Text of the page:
I’m sure many of us can recall a time when we’ve been at a party or social gathering and have seen a couple of ladies dancing sexily with each other while being cheered on by mostly male onlookers. We’ve even watched as the men egged them on, often trying to get them to kiss or touch each other in erotic, provocative ways. More often than not, the young women would kiss each other, drink, maybe grind on each other a bit, and receive raucous applause. We may not have known why they did it; we just knew whatever they did caused a lot of hooting, celebrating and attention from the men.

We’ve also seen examples of similar behavior online. In our current social media-driven society, there are much larger audiences of onlookers able to sit back and watch as all types of flirty exchanges take place between women. A decade ago, chat rooms on sites like BlackPlanet.com and AOL were popular forums for this kind of flirty interaction. Today, people use Facebook and, to a greater degree, Twitter to chat with each other in front of hundreds or thousands of onlookers.

It’s not uncommon to see women tweet about enjoying the sight of other women’s breasts or making appreciative comments about women having enticing shapes and figures. One can regularly see women give each other sexually suggestive compliments. Yet many of these women often assert that they aren’t bisexual or lesbians, nor do they identify as being part of the LGBTQ community in any way. While most people think it’s simply another way for heterosexual women to get attention from men, there are other nuanced explanations that dig a bit deeper. What’s going on here?

The term “fauxbian” has been coined to describe women, presumed heterosexual, who appear to only be pretending to be into women sexually, usually to appear “cool” or attractive to men. It is used pejoratively, and the term itself elicits a great deal of backlash. Is every woman who flirts with another online or in the club faking it? Not at all, and it’s unfair to make that general assumption. Sexuality is fluid and sexual identities are constantly evolving as people work on understanding themselves, their preferences and the types of behaviors they’re comfortable engaging in.  

Mika* asks, “What if I’m learning/exploring this aspect of my sexuality out loud on [Twitter] for the first time? Using social media as a buffer or stepping stone of sorts? Why can’t that be a thing? Maybe [I’ve] been bi all of my life but Twitter is giving me the confidence to finally act?” For some women, these types of situations are the only times they feel comfortable exploring the side of them that’s attracted to other women; they feel safest in larger groups of people. Many are simply testing the waters and coming out of their shells.

Deanna isn’t convinced that it’s that complex, however. “If you aren’t going to make out with your best friend on the couch on a Monday night, don’t do it in the club for all to see,” she says plainly. While I think most women see the flirting as harmless, there are those who dislike what they see.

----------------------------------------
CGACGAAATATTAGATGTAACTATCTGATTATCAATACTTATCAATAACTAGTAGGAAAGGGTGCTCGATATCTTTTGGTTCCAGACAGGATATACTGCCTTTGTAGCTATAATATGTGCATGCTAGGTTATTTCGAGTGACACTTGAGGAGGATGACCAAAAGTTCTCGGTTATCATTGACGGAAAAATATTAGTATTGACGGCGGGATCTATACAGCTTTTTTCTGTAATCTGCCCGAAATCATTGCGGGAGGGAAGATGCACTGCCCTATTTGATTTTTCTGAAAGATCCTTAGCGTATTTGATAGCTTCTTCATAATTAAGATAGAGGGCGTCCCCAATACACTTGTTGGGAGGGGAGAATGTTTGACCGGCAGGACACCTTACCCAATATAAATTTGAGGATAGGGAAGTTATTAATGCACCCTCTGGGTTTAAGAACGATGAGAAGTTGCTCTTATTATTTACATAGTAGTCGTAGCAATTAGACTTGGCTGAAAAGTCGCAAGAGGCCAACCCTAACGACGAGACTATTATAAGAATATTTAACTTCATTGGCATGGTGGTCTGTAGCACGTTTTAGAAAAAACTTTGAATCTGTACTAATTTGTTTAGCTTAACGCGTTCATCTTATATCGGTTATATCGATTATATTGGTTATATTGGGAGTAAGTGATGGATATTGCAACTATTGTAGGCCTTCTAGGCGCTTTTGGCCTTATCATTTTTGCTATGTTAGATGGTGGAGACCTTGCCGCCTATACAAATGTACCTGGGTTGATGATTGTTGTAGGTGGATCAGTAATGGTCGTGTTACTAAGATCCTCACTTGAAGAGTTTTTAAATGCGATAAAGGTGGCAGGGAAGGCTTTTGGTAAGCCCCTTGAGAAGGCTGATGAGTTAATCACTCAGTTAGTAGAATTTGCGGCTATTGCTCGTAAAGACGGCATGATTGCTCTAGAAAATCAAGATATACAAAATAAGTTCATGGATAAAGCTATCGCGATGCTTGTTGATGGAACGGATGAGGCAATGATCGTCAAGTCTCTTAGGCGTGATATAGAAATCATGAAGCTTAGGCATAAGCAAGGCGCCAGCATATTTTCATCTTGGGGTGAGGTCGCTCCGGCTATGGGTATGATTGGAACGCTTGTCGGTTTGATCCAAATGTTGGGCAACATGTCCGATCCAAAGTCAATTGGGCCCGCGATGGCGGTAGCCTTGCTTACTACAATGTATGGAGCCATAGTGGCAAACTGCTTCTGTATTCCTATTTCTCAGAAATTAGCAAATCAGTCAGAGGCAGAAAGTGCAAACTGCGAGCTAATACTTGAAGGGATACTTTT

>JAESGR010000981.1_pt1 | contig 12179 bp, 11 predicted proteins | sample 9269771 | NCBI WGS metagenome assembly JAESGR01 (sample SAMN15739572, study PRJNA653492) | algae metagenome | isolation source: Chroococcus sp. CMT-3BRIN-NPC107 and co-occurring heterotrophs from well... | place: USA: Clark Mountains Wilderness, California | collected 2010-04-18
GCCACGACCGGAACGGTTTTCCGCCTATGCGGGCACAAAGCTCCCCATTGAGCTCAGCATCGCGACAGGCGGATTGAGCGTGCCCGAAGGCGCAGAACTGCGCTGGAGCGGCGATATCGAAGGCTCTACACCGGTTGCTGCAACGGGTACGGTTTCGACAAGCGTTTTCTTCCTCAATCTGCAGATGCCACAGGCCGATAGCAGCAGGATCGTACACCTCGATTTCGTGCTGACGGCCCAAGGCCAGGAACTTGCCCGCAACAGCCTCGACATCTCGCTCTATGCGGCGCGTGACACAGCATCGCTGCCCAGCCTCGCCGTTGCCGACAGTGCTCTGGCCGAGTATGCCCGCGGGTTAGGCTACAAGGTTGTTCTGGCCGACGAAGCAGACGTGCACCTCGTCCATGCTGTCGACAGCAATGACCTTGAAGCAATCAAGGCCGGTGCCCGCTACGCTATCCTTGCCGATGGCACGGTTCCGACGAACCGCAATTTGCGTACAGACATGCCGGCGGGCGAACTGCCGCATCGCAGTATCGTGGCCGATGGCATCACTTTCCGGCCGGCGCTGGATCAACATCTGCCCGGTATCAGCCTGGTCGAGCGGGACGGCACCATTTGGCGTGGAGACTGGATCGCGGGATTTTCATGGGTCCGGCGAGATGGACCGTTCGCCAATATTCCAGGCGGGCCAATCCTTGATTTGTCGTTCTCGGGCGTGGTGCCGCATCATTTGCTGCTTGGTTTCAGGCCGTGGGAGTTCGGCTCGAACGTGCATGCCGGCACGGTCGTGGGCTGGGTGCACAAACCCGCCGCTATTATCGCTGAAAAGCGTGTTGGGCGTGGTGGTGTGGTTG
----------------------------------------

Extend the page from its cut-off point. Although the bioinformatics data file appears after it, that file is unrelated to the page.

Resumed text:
Kay* says she thinks so-called fauxbians are offensive to women in the queer community, because they perpetuate negative stereotypes that women only engage in girl-on-girl activity primarily for men’s pleasure. Nate* said, interestingly enough, that most of the men he knows aren’t sincerely interested in serious relationships with women who come off bisexual or into girl-on-girl play. He says many guys actually “freak out” at the idea of their girlfriends being bisexual.

I’ve heard this sentiment before, from men saying they’d feel like they couldn’t totally satisfy a woman’s needs if she’s also sexually attracted to women. Too often, we equate bisexuality with polyamory, and that isn’t what it’s about at all.

Anna* adds, “This ‘fauxbian’ thing only makes things harder for actual bisexual women to gain acceptance in the LGBTQ community.” A number of lesbian women I asked expressed frustration because they’re unable to tell if a woman is genuinely interested in them, and they find themselves feeling deceived. Jim* says that people are simply too concerned with the authenticity of others’ sexuality, focusing too much on labeling and putting people into boxes. He argues that “fauxbian” is too judgmental. Baranda says the term is “too oppressive and restrictive, mak[ing] safe exploration almost impossible.”  

Is this more about women exploring their sexuality, or is it about wanting attention and wanting to appear “cool” or “attractive”? Is bisexuality a trendy wagon for folks to hop on, or are people becoming more comfortable with being open about who they are? I’m not sure we can make value judgments either way. What I do know is that we’re witnessing an increase in both the public instances of women openly engaging with other women in sexual ways and in the acceptance (and even encouragement) of it.

As someone who identifies as pansexual, I admit that I’ve felt my own frustration watching women flirt with other women and then talk about homosexuality being a sin, for example. I do like that people seem to be experiencing less direct backlash and condemnation though. I can’t pretend to understand everyone’s motives for their actions. I can only hope that in everything women and men choose to do sexually, they do so in ways that remain physically and emotionally safe and beneficial.

*All names changed to protect the guilty.

Feminista Jones is a sex-positive Black feminist, social worker and blogger from New York City. She writes about gender, race, politics, mental health and sexuality at FeministaJones.com. Follow her on Twitter at @FeministaJones.